A Bird’s Eye View of the 2022 Season
The fall 2022 season — our 18th consecutive year — of the Pack Monadnock Raptor Observatory was a resounding success! Our effort and hours were consistent, our visitors were numerous and happy, and folks got to experience quite a bit of migration. The 10,000th migrant raptor of the season was observed on September 25, an appropriate date for an “average” year. It’s amazing how the 10,000th bird brings feelings of relief, as if we have something to do with this nearly annual milestone. The seasons without five digits of migrant birds of prey tend to feel long like we are missing something.
Celebrating our 10,000th raptor with Daniel Lampe, Katrina Fenton, and Levi Burford (left to right). (photo © Levi Burford)
This season saw the highest Northern Goshawk count since 2016. (photo © Mark Timmerman)
Once again, we had our usual countable weather for September. Our first month of effort totaled 223 hours of observation time, coming in slightly above average when compared to years with the same season length. Only two days were lost completely to poor weather. Broad-winged Hawks boosted our September total up over 10,000 migrants, the 7th time we’ve hit that milestone so early in the year. It was the strongest September on record for Bald Eagle migration, and the second-highest for Red-shouldered Hawks and Merlin. Conversely, Ospreys had their poorest showing, with one fewer than the record low set in 2020.
We lost six days in October due to poor visibility which is about average for uncountable days. October tends to be one of our rainier months so our hourly observation time still came in at about average. Turkey Vultures dominated October, through the 400 individuals counted was still well below last year’s record-shattering 611. Bald Eagles tied with 2020 for their best October ever. The highlight of the month was the unprecedented Red-shouldered Hawk flight. Throughout the month 246 Red-shouldereds were counted, 86 of them on October 29 alone. If you were looking at the region, you might note that Quaker Ridge in Connecticut also had a record red-shouldered flight this season.
November had a lot of southwest wind but had higher than average observation time. The wind direction didn’t bring precipitation like the south and southeast winds tend to, but it did bring warmth, haze, and a lack of migrant raptors. Still, the 330 birds counted was above average for the 11 years that the month has had consistent coverage. It was the best November for Northern Goshawks that Pack has had since 2016, with higher numbers of adults than in most years recently. We also had the second-highest Golden Eagle and third-highest Red-tailed Hawk counts for the month of the project. Most noteworthy, a Broad-winged Hawk was photographed on November 2, a new late date for the species at the Hawk Watch and one of the latest dates for this species in New Hampshire overall.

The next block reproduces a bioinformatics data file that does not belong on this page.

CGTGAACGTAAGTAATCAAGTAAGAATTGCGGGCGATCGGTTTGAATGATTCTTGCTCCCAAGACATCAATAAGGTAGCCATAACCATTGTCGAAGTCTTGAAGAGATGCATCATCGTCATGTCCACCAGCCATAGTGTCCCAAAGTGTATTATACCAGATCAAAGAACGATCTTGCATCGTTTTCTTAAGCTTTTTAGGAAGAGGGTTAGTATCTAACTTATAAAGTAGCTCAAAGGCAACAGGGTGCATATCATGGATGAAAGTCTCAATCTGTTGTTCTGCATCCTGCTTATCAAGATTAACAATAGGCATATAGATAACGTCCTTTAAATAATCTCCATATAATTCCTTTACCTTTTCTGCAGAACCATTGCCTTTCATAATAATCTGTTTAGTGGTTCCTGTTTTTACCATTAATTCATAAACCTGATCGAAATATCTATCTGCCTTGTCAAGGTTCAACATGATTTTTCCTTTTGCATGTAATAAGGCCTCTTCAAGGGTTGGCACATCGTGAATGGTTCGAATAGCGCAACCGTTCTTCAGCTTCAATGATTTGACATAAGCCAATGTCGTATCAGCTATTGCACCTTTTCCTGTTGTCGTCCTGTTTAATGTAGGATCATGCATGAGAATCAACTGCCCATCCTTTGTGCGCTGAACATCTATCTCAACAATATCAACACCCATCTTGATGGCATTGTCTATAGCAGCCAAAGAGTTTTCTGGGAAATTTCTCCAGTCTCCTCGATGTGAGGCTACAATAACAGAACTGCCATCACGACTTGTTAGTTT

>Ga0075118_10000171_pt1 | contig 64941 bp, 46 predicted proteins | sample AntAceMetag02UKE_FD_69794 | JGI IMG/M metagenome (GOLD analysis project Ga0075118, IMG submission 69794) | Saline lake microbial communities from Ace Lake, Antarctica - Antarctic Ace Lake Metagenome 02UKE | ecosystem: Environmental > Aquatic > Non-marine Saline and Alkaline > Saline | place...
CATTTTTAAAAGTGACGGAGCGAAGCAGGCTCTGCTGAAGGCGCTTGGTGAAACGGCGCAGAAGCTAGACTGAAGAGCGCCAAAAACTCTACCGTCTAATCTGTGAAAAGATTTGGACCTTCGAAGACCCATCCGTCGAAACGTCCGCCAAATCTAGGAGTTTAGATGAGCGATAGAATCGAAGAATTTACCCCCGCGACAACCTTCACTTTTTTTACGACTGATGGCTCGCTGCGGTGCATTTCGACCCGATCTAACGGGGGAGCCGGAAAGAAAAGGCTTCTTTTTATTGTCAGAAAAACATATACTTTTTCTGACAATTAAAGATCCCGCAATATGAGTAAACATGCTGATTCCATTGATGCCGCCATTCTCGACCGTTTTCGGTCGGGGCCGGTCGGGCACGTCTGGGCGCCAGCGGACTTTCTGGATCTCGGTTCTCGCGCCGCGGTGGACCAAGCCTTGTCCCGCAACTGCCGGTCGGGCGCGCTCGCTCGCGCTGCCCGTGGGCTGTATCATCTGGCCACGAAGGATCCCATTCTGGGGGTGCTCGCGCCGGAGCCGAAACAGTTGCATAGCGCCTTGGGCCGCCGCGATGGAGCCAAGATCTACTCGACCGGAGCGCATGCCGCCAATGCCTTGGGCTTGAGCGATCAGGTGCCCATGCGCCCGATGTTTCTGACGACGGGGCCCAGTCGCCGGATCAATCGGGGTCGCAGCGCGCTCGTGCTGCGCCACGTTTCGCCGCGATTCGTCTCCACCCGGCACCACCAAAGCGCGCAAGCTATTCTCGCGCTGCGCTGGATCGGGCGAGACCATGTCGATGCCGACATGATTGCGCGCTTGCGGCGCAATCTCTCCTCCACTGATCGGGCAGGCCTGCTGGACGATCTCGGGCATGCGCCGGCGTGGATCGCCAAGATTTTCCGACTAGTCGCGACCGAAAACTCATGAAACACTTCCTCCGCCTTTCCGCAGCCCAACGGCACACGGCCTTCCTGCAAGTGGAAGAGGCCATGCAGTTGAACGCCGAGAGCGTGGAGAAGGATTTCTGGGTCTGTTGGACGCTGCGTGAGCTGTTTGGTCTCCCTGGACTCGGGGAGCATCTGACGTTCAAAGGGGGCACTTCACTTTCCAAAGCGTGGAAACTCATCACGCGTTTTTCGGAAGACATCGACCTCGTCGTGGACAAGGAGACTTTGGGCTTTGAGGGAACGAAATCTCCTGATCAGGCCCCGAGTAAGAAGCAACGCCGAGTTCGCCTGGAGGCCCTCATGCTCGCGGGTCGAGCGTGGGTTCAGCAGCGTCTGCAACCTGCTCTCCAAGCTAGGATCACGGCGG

A juvenile Broad-winged Hawk flew to the west of the observation platform on November 2. (photo © Mark Timmerman)
The Boreal Chickadee made a brief appearance at the Pack Mondadnock Raptor Observatory. (Photo © Phil Brown)
2022 brought a diversity of birds to the Observatory, with a total of 96 non-raptor bird species were recorded. Highlights included our first count records for Baltimore Oriole and Red-throated Loon. Another special bird of the year was a Boreal Chickadee, marking the fifth season since 2005 that we’ve had one at the watch.
A total of 532 Monarch Butterflies were observed, far from any sort of record. The local drought in southern New Hampshire is suggested as a possible reason for low migration numbers. Migrant monarchs weren’t able to nectar efficiently and were delayed a little longer than if the flowers had been fresh around September 9 when the beginning of the peak of Monarch migration is expected.
All bird data were entered into eBird.org and, like the raptor migration data, are available to scientific analysis as well as the general public. Raptor migration data are also available at hawkcount.org and are provided to the Raptor Population Index for long-term analyses and periodic raptor population trend estimates.
Raptor Biologist Katrina Fenton releases a Red-tailed Hawk on Raptor Release Day. (photo © Martha Duffy)
Around 300 students from area schools learned about seasonal migration at the Observatory. (photo © Ben Conant)
Education & Events
This year we welcomed around 250-300 students from area schools, including Peterborough Elementary School, Jaffrey Grade School, Harris Center homeschoolers, Captain Samuel Douglas Academy, and World Academy. We also greeted a variety of organization, including the NH Audubon Seacoast Chapter, the Appalachian Mountain Club, Cub Scouts Pack 99, and several others. In total, we welcomed 6,076 visitors to the Hawk Watch, making this the 4th-highest visitation season in the history of the project.
The Raptor Release was spectacular this year with five birds throwing off the shackles of their rehabilitation. About 80 folks were in attendance to see the two American Kestrels, two Broad-winged Hawks, and one Red-tailed Hawk take flight from the gloved hands of our staff and friends.
For more information on the Pack Monadnock Raptor Observatory, please contact Phil Brown by email.